TERRI

95058.024

65

VerDate Nov 24 2008

17:32 Sep 18, 2015

Jkt 095058

PO 00000

Frm 00072

Fmt 6601

Sfmt 6601

K:\DOCS\95058.TXT

TERRI

95058.025

66

VerDate Nov 24 2008

17:32 Sep 18, 2015

Jkt 095058

PO 00000

Frm 00073

Fmt 6601

Sfmt 6601

K:\DOCS\95058.TXT

TERRI

95058.026

67

VerDate Nov 24 2008

17:32 Sep 18, 2015

Jkt 095058

PO 00000

Frm 00074

Fmt 6601

Sfmt 6601

K:\DOCS\95058.TXT

TERRI

95058.027

68

VerDate Nov 24 2008

17:32 Sep 18, 2015

Jkt 095058

PO 00000

Frm 00075

Fmt 6601

Sfmt 6601

K:\DOCS\95058.TXT

TERRI

95058.028

69

VerDate Nov 24 2008

17:32 Sep 18, 2015

Jkt 095058

PO 00000

Frm 00076

Fmt 6601

Sfmt 6601

K:\DOCS\95058.TXT

TERRI

95058.029

70

VerDate Nov 24 2008

17:32 Sep 18, 2015

Jkt 095058

PO 00000

Frm 00077

Fmt 6601

Sfmt 6601

K:\DOCS\95058.TXT

TERRI

95058.030

71

VerDate Nov 24 2008

17:32 Sep 18, 2015

Jkt 095058

PO 00000

Frm 00078

Fmt 6601

Sfmt 6601

K:\DOCS\95058.TXT

TERRI

95058.031

72

VerDate Nov 24 2008

17:32 Sep 18, 2015

Jkt 095058

PO 00000

Frm 00079

Fmt 6601

Sfmt 6601

K:\DOCS\95058.TXT

TERRI

95058.032

73

VerDate Nov 24 2008

17:32 Sep 18, 2015

Jkt 095058

PO 00000

Frm 00080

Fmt 6601

Sfmt 6601

K:\DOCS\95058.TXT

TERRI

95058.033

74

VerDate Nov 24 2008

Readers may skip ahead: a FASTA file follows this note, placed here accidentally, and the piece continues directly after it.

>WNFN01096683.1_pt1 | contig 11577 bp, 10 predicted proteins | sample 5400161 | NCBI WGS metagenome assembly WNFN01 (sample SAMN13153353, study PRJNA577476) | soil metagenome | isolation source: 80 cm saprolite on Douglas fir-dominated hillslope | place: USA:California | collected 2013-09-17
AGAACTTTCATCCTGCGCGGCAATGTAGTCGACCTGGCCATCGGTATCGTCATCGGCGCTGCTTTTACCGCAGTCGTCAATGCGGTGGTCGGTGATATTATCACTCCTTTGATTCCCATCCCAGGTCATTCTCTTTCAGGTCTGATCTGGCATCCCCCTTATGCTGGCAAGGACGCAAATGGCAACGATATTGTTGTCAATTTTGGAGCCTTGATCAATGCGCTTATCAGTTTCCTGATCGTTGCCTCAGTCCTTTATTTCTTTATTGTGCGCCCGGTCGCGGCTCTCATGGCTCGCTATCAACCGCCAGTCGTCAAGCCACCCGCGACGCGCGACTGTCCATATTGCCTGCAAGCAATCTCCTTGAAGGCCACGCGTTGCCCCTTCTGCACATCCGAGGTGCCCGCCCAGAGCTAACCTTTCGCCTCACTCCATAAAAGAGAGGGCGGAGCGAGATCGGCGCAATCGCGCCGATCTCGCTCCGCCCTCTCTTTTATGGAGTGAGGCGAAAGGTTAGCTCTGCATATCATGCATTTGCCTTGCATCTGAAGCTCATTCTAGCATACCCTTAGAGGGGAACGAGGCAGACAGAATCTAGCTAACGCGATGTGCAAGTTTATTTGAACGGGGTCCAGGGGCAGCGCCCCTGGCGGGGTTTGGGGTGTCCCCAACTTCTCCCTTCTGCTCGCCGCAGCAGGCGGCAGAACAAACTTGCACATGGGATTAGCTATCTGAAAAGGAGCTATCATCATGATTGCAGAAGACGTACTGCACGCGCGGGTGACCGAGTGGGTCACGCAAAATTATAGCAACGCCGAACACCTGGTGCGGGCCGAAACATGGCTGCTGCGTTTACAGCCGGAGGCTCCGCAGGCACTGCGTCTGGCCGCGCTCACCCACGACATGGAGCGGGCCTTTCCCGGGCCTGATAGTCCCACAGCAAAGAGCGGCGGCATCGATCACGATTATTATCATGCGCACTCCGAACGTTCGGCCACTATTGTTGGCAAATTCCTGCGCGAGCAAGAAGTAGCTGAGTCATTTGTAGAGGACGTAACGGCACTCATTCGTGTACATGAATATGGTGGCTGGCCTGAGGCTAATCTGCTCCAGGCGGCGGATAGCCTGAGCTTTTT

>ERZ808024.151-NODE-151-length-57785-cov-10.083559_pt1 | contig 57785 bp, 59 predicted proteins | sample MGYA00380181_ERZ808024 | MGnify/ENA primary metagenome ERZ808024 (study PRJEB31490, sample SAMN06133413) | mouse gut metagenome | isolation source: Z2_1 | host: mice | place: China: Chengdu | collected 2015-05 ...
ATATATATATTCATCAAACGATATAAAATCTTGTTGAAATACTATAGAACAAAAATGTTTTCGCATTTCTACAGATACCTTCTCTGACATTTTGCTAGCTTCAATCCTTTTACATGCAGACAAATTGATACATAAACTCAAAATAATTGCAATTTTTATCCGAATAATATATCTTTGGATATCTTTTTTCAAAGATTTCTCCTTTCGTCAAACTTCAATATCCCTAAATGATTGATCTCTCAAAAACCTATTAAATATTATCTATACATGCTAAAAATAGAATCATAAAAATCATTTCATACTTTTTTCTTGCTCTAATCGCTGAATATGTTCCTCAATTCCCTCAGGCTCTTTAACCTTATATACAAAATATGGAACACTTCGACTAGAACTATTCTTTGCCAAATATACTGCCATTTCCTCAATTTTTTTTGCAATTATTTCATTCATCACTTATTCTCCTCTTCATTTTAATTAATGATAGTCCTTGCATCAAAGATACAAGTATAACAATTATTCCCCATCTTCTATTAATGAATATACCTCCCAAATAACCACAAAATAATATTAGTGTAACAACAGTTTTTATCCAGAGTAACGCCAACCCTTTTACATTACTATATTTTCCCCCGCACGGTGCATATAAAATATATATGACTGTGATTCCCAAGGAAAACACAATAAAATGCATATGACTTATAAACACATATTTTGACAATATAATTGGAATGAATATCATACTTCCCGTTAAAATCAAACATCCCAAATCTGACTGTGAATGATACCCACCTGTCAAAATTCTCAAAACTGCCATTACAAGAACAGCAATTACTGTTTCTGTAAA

17:32 Sep 18, 2015

Jkt 095058

PO 00000

Frm 00081

Fmt 6601

Sfmt 6601

K:\DOCS\95058.TXT

TERRI

95058.034

75

VerDate Nov 24 2008

17:32 Sep 18, 2015

Jkt 095058

PO 00000

Frm 00082

Fmt 6601

Sfmt 6601

K:\DOCS\95058.TXT

TERRI

95058.035

76

VerDate Nov 24 2008

17:32 Sep 18, 2015

Jkt 095058

PO 00000

Frm 00083

Fmt 6601

Sfmt 6601

K:\DOCS\95058.TXT

TERRI

95058.036

77

VerDate Nov 24 2008

17:32 Sep 18, 2015

Jkt 095058

PO 00000

Frm 00084

Fmt 6601

Sfmt 6601

K:\DOCS\95058.TXT

TERRI

95058.037

78

VerDate Nov 24 2008

17:32 Sep 18, 2015

Jkt 095058

PO 00000

Frm 00085

Fmt 6601

Sfmt 6601

K:\DOCS\95058.TXT

TERRI

95058.038

79

VerDate Nov 24 2008

17:32 Sep 18, 2015

Jkt 095058

PO 00000

Frm 00086

Fmt 6601

Sfmt 6601

K:\DOCS\95058.TXT

TERRI

95058.039

80

VerDate Nov 24 2008

17:32 Sep 18, 2015

Jkt 095058

PO 00000

Frm 00087

Fmt 6601

Sfmt 6601

K:\DOCS\95058.TXT

TERRI

95058.040

81

VerDate Nov 24 2008

17:32 Sep 18, 2015

Jkt 095058

PO 00000

Frm 00088

Fmt 6601

Sfmt 6601

K:\DOCS\95058.TXT

TERRI

95058.041

82

VerDate Nov 24 2008

17:32 Sep 18, 2015

Jkt 095058

PO 00000

Frm 00089

Fmt 6601

Sfmt 6601

K:\DOCS\95058.TXT

TERRI

95058.042

83

VerDate Nov 24 2008

17:32 Sep 18, 2015

Jkt 095058

PO 00000

Frm 00090

Fmt 6601

Sfmt 6601

K:\DOCS\95058.TXT

TERRI

95058.043

84